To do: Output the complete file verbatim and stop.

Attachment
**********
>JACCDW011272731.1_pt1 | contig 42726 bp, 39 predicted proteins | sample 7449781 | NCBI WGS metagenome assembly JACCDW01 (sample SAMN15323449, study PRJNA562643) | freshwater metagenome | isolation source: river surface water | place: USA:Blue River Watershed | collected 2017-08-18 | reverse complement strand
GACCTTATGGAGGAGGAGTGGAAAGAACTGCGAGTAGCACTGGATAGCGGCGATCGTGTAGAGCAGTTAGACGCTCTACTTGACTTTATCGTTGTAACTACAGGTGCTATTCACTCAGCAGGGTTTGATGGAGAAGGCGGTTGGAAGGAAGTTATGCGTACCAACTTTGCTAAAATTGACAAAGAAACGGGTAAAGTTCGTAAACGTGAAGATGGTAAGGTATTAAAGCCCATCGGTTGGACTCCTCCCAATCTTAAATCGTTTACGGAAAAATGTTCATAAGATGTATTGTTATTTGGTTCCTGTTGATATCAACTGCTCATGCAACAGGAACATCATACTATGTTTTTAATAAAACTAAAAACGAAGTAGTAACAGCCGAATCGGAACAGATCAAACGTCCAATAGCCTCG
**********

>JACCDW011272731.1_pt1 | contig 42726 bp, 39 predicted proteins | sample 7449781 | NCBI WGS metagenome assembly JACCDW01 (sample SAMN15323449, study PRJNA562643) | freshwater metagenome | isolation source: river surface water | place: USA:Blue River Watershed | collected 2017-08-18 | reverse complement strand
GACCTTATGGAGGAGGAGTGGAAAGAACTGCGAGTAGCACTGGATAGCGGCGATCGTGTAGAGCAGTTAGACGCTCTACTTGACTTTATCGTTGTAACTACAGGTGCTATTCACTCAGCAGGGTTTGATGGAGAAGGCGGTTGGAAGGAAGTTATGCGTACCAACTTTGCTAAAATTGACAAAGAAACGGGTAAAGTTCGTAAACGTGAAGATGGTAAGGTATTAAAGCCCATCGGTTGGACTCCTCCCAATCTTAAATCGTTTACGGAAAAATGTTCATAAGATGTATTGTTATTTGGTTCCTGTTGATATCAACTGCTCATGCAACAGGAACATCATACTATGTTTTTAATAAAACTAAAAACGAAGTAGTAACAGCCGAATCGGAACAGATCAAACGTCCAATAGCCTCG